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The most widespread form of the leishmaniases is cutaneous leishmaniasis (oriental sore), which initially causes a swelling, followed by a chronic skin ulcer. Leishmaniae allow themselves to be taken up by immune cells, so-called macrophages, but in many humans resist digestion and killing by the macrophages. A rationale approach to treatment is, therefore, to activate and enable macrophages to digest the parasites.
We have purified a substance from the cell membrane of amoebae (Entamoeba histolytica), which can activate macrophages like no other known compound. Using both infected macrophages in the test tube and a mouse model for human cutaneous leishmaniasis, we found that the amoeba compound drastically reduced the numbers of leishmaniae. Certain synthetic fragments of the compound had the same effect. Future studies will show whether these fragments are also active against other leishmania species and other pathogens, which likewise inhabit macrophages, such as, for instance, tubercle bacilli.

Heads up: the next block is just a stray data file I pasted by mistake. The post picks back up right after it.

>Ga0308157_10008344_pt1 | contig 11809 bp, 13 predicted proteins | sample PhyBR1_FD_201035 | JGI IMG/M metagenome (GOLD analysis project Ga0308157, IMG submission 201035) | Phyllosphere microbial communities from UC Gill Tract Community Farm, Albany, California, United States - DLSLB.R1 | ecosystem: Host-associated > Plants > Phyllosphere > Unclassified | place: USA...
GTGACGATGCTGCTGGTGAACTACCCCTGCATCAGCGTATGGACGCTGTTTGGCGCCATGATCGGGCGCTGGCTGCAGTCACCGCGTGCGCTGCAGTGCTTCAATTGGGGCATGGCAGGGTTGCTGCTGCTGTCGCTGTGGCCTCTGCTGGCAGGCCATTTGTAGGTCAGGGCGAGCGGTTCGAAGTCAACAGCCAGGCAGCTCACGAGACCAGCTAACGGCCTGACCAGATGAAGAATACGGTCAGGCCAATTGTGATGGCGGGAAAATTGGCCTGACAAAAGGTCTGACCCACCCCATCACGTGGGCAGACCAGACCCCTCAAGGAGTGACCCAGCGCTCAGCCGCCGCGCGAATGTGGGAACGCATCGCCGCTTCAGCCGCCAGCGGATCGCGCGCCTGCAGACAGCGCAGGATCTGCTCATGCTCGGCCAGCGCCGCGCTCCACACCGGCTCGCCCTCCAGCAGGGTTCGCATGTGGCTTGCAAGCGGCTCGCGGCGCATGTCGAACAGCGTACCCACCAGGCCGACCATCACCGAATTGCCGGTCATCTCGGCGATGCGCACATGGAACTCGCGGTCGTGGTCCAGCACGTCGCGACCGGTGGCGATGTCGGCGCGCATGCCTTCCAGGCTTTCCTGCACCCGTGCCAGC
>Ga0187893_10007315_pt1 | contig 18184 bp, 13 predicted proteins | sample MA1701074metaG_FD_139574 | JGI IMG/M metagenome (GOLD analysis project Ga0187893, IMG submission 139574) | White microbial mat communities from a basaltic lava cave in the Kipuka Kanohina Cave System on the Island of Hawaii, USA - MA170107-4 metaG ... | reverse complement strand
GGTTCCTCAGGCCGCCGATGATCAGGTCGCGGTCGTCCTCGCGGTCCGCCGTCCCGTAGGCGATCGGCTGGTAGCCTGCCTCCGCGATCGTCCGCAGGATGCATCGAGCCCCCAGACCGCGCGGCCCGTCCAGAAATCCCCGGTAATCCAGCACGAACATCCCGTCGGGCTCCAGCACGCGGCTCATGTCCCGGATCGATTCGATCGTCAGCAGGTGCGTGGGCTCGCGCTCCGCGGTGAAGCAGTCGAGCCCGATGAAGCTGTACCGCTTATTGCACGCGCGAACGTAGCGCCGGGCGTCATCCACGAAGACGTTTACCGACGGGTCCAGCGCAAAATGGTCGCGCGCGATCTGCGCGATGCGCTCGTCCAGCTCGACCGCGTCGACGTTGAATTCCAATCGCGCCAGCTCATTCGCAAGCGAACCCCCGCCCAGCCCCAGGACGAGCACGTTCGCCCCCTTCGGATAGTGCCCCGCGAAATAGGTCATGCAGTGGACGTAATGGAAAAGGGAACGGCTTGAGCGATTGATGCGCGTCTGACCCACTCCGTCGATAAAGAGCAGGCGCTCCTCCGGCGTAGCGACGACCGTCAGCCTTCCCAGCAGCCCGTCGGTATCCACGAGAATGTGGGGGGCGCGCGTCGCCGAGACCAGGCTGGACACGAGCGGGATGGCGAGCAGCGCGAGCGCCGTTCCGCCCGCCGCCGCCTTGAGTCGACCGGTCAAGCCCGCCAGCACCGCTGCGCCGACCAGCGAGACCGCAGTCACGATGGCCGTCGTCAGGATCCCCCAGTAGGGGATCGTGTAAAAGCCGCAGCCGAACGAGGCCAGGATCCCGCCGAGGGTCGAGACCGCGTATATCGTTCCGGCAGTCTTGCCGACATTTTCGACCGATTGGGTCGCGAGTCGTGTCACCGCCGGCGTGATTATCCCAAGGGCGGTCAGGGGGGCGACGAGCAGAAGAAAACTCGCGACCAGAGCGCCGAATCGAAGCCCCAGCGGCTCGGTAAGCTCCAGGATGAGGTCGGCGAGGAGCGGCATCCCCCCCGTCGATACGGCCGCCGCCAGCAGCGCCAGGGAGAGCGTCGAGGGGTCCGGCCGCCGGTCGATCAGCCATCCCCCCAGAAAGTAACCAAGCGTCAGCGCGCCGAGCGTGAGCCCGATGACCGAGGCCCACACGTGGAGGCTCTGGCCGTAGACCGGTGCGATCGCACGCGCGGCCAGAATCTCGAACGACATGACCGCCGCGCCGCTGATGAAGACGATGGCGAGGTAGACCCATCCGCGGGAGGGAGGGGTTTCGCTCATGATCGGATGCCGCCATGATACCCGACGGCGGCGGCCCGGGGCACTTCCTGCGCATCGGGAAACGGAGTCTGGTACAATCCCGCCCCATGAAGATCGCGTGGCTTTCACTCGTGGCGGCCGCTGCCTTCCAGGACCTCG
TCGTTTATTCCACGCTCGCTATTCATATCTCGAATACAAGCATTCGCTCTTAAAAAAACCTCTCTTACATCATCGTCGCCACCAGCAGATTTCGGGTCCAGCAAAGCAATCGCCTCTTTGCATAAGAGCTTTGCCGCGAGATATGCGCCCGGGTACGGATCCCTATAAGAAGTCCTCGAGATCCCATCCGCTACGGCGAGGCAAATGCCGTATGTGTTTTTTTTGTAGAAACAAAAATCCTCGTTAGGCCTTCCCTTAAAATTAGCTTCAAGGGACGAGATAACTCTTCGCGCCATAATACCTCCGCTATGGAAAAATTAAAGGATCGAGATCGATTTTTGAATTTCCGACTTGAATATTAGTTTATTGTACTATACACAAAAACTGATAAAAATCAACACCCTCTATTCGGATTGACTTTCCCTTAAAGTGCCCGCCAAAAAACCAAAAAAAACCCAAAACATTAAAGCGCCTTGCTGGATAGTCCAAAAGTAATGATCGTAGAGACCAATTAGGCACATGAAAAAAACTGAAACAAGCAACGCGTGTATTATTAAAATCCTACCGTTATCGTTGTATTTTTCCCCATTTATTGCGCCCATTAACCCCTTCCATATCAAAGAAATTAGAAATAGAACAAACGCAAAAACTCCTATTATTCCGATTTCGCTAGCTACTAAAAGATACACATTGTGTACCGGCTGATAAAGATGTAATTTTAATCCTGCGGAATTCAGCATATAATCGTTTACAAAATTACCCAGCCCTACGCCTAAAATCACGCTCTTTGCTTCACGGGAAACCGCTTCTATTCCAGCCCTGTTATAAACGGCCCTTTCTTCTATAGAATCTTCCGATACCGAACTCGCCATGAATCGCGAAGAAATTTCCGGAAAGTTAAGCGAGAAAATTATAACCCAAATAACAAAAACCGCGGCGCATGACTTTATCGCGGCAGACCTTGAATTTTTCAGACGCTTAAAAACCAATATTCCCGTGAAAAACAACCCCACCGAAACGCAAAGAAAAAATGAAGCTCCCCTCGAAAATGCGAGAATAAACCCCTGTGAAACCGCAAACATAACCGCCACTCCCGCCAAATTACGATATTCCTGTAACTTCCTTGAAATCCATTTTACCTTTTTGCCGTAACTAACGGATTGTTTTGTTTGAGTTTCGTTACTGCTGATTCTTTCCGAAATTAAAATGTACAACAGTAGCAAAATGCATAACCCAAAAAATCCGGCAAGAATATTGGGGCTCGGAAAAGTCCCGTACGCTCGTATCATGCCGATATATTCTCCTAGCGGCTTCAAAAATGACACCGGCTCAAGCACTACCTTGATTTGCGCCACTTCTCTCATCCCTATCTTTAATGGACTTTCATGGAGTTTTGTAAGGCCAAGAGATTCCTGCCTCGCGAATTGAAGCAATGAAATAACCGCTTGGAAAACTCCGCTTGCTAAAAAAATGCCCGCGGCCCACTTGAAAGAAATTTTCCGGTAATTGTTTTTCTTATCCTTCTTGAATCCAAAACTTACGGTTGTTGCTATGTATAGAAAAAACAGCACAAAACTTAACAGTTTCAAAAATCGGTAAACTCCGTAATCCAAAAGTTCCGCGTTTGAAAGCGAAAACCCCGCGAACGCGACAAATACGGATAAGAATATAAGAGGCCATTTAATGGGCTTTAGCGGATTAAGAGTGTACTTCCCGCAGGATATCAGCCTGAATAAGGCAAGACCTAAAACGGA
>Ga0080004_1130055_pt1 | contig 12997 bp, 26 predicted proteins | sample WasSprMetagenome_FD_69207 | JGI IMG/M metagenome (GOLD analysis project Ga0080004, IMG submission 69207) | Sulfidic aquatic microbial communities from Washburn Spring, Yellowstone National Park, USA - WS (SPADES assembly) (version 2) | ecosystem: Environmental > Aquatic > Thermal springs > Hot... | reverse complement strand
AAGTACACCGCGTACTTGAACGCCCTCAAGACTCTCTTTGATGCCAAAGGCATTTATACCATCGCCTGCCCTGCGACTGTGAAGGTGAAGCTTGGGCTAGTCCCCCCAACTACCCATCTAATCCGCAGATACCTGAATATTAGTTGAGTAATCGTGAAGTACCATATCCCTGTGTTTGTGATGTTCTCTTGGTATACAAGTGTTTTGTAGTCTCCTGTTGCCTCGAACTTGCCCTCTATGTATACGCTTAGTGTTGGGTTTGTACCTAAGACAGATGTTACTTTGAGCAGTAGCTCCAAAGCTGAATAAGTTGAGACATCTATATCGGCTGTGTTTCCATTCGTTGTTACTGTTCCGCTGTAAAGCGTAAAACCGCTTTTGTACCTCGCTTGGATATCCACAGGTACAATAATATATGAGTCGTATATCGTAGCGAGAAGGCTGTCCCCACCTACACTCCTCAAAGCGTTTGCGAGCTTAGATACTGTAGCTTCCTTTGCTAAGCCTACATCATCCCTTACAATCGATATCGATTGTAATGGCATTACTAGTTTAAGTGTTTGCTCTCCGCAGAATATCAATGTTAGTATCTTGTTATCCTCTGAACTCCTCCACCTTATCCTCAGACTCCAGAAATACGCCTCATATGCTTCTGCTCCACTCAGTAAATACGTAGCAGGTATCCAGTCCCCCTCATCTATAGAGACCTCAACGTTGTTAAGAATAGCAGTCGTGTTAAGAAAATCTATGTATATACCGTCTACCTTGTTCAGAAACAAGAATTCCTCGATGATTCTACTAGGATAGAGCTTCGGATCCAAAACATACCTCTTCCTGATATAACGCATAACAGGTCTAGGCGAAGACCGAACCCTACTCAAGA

Siew Ling Choy, Hannah Bernin, Eugenia Bifeld, Sarah Corinna Lender, Melina Mühlenpfordt, Jill Noll, Julia Eick, Claudia Marggra ff , Hanno Niss, Joachim Clos, Egbert Tannich, Hanna Lotter and external cooperation partners (see publication)